2004-2005 Distinguished Lecturers Jeff Thorne Statistical Genetics

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2004-2005
DISTINGUISHED LECTURERS
Computer Science and Engineering
JEFF THORNE
Statistical Genetics and Bioinformatics
North Carolina State University
November 12, 2004
KIM BOYER
Department of Electrical Engineering
The Ohio State University
November 19, 2004
DAN REED
Institute for Renaissance Computing
UNC-Chapel Hill, Duke & NC State
December 3, 2004
JACK DONGARRA
Department of Computer Science
The University of Tennessee - Knoxville
February 4, 2005
KANG G. SHIN
Electrical Engineering and Computer Science
The University of Michigan
February 18, 2005
For details see
http://www.cse.sc.edu/~mgv/colloquia/index.html
Distinguished
Lecture
Series
November 12, 2004
University of South Carolina
Columbia, South Carolina
ABSTRACT
“Combining Protein
Evolution and Protein
Structure”
PROFESSOR JEFFREY L. THORNE
Jeff Thorne was raised in Kohler, Wisconsin. In
1986, he earned B.S. degrees in mathematics and
molecular biology from the University of
Wisconsin – Madison. In 1991, he received a
Ph.D. in Genetics from the University of
Washington. His thesis advisor was Dr. Joseph
Felsenstein and his dissertation topic was statistical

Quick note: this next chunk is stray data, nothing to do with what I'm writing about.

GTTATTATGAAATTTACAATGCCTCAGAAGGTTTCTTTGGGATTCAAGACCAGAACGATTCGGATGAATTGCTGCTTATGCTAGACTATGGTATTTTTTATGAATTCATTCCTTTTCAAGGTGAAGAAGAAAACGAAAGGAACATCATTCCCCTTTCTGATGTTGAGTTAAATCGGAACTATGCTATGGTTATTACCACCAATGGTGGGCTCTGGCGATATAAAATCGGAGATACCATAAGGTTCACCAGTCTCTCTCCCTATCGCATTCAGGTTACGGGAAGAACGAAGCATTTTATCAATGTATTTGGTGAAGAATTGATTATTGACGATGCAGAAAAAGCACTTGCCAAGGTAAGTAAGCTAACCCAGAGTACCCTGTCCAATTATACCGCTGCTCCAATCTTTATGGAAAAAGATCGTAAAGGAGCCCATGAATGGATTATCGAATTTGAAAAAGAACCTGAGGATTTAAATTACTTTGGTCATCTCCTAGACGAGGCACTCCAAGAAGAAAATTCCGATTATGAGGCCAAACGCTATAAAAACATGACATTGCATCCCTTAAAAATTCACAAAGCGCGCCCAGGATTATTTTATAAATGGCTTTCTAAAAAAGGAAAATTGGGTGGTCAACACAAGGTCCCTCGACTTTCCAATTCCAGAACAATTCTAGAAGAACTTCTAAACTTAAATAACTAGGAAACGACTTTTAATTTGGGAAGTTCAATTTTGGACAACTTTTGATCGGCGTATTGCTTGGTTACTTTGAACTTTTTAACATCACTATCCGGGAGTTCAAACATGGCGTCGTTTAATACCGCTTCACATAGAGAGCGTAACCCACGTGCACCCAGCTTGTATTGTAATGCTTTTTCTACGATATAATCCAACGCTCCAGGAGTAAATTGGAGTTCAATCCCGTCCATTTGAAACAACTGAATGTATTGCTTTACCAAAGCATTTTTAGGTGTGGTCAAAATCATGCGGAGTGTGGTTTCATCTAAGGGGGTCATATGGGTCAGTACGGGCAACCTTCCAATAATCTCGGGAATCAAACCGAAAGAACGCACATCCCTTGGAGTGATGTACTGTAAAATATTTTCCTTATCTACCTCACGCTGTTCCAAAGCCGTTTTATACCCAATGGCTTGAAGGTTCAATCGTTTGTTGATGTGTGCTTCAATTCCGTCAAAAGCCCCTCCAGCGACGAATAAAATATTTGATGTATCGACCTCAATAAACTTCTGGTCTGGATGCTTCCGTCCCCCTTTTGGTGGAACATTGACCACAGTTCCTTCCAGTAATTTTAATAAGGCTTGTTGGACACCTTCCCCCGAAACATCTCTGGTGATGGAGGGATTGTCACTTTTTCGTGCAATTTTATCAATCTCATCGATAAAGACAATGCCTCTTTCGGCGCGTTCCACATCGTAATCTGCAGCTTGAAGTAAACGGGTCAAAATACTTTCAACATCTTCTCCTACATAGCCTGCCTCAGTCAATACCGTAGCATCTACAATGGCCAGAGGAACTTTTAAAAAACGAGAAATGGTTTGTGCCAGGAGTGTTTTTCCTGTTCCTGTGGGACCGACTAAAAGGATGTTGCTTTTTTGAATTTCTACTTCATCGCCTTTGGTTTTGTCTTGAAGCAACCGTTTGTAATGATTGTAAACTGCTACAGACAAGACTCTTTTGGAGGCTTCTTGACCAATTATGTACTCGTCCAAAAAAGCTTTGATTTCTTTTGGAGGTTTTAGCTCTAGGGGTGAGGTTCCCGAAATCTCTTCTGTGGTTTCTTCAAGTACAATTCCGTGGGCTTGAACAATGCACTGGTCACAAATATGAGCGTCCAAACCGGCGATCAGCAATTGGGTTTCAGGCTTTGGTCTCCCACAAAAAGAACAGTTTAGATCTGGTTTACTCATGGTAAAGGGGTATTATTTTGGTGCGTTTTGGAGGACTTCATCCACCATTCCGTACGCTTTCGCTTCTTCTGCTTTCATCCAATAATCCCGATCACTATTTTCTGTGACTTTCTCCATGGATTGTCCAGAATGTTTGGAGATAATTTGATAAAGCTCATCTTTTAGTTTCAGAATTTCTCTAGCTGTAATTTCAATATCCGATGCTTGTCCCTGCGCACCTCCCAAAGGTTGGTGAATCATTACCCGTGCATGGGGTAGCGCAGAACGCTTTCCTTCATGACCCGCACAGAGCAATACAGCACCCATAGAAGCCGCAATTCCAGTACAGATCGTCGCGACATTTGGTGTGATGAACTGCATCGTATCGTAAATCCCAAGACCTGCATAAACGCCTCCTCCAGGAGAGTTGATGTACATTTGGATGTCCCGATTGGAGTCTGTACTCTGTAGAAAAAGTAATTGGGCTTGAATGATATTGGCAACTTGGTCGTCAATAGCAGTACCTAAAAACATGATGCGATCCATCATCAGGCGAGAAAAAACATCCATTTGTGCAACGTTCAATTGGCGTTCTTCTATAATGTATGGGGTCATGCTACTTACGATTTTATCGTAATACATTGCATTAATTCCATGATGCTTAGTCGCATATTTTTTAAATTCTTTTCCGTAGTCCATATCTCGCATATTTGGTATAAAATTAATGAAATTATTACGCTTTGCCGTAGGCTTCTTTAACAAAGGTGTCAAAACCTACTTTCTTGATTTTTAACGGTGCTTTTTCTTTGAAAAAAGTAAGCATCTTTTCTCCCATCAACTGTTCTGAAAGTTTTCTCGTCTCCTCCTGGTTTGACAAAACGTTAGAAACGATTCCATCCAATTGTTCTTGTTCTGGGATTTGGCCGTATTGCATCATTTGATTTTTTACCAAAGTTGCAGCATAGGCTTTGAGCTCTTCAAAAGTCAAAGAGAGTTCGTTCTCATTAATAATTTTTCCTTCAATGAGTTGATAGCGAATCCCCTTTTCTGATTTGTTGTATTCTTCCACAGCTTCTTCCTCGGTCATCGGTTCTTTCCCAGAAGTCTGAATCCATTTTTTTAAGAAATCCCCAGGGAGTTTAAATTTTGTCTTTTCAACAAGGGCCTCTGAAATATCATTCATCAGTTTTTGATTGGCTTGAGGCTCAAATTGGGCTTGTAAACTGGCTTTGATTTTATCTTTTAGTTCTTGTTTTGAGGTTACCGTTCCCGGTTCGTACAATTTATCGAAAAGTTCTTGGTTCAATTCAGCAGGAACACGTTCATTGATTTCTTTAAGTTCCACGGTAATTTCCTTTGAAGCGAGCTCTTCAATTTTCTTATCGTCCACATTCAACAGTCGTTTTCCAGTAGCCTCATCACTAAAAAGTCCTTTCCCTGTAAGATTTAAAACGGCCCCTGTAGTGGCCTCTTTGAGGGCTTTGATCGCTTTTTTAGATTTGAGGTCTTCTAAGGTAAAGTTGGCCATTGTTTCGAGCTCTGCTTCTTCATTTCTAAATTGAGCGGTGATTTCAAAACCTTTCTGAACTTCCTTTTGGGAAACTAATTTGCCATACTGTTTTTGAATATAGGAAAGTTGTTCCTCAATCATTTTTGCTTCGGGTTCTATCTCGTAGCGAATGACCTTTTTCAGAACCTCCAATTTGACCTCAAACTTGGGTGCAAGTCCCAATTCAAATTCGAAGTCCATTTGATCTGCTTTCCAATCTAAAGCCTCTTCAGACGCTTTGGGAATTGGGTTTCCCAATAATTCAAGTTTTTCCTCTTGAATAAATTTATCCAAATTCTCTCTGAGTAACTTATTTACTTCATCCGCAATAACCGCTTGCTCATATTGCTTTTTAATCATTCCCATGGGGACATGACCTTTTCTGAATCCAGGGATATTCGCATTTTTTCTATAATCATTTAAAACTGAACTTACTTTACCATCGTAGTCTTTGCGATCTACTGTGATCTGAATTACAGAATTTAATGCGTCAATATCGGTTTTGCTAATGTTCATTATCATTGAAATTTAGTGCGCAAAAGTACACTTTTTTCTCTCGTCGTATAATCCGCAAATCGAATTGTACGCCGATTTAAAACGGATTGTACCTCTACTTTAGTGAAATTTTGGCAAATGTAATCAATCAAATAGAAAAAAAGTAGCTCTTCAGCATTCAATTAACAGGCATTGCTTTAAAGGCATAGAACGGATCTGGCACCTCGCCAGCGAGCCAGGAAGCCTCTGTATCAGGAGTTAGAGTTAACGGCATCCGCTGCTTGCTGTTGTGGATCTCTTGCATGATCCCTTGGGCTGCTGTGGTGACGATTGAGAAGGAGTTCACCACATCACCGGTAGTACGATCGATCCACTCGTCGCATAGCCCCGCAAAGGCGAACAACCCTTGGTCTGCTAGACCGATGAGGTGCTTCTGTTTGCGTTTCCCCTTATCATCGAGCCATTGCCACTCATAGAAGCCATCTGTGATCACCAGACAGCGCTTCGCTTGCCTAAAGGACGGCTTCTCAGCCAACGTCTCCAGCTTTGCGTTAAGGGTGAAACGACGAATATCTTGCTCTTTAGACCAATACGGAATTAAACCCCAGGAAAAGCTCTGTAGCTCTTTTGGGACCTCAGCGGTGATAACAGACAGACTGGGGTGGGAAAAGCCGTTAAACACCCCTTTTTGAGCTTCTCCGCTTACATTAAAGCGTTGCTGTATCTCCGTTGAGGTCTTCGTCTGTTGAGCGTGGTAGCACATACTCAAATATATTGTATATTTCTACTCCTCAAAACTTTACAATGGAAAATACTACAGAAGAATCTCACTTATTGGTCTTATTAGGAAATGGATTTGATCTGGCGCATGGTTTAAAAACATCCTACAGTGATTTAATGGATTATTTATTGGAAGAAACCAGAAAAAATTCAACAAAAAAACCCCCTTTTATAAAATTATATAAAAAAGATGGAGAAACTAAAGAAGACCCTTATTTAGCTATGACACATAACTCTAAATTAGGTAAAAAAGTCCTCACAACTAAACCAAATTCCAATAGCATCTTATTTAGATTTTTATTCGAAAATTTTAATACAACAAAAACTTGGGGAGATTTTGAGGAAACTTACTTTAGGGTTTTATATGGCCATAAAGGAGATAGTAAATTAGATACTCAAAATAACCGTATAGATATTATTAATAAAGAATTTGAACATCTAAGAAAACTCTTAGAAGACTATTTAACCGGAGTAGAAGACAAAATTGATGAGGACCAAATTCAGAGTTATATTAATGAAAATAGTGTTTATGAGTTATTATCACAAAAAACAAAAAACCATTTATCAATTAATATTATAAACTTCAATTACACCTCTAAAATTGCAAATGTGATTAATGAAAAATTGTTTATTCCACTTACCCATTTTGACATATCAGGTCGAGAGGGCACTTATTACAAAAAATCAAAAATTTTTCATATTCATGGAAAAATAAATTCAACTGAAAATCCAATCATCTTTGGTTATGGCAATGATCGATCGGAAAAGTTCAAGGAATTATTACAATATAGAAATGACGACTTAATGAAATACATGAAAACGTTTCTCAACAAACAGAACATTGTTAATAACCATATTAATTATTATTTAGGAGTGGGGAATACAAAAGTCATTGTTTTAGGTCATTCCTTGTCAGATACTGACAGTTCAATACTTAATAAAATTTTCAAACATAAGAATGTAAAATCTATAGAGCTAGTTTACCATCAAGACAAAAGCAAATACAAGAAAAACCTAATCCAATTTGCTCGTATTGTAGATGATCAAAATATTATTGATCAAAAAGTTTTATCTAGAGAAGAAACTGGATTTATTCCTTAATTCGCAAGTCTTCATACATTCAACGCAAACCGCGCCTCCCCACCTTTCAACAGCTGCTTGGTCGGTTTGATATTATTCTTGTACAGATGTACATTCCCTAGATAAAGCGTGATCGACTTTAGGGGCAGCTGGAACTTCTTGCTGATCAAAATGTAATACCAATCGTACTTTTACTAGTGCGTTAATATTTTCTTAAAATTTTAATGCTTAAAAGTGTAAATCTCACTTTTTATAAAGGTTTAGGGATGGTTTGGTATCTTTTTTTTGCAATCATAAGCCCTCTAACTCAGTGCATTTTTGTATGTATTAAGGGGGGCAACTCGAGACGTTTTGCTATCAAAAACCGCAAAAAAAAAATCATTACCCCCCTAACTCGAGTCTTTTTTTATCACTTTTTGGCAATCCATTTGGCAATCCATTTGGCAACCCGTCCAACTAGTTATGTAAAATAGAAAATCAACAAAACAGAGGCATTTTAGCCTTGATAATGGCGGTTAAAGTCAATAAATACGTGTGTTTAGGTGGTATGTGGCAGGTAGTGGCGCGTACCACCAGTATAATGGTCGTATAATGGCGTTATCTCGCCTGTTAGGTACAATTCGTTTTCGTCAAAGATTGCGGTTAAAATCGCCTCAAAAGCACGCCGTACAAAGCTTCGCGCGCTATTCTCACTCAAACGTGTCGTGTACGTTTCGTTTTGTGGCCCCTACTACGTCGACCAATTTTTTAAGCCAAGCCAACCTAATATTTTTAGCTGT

aspects of DNA and protein sequence alignment.
Jeff was a postdoctoral associate with Dr. Gary
Churchill in the Biometrics Unit at Cornell
University. He joined the North Carolina State
University faculty in 1993. He holds a joint
appointment in the Genetics and Statistics
Departments and is actively involved in the
Bioinformatics Graduate Program.
Thorne’s research focus is the development of
statistical techniques for studying molecular
evolution. He currently has two main lines of
research. One concerns the relationship between
protein structure and protein evolution. The other
involves estimating chronological rates of
molecular evolution as well as speciation times by
combining fossil information with DNA or
protein sequence data.
by
Jeff Thorne
North Carolina State University
Friday, November 12
2004
Amoco Hall
Swearingen Engineering
Complex (SWGN 1C01)
2:30 pm
Jeff and his wife Leigh are the proud parents of a
baby girl named Evelyn and an Australian
Shepherd named Sterling.
Refreshments immediately following
in the lobby area outside Amoco Hall.
The relationship between phenotype and survival
of the genotype is central to both genetics and
evolution. Protein-coding DNA sequences are
genotype whereas protein tertiary structures are a
fundamental unit of phenotype.
We are studying the impact of protein structure
on the evolution of protein-coding DNA
sequences. In contrast to widely used procedures
that largely model change of genotype as being
independent of phenotype, our approach
incorporates phenotype via adoption of
sequence-structure compatibility measures that
computational biologists originally designed for
the purpose of protein fold recognition. A
consequence of our genotype-phenotype models
is the necessity to abandon computational
strategies that are conventionally employed to
study molecular evolution. In addition to protein
structure, there are diverse other aspects of
phenotype that are being predicted in silico by
computational biologists. We emphasize that
these other in silico systems can also be exploited
to better characterize the evolutionary
relationship between genotype and phenotype.
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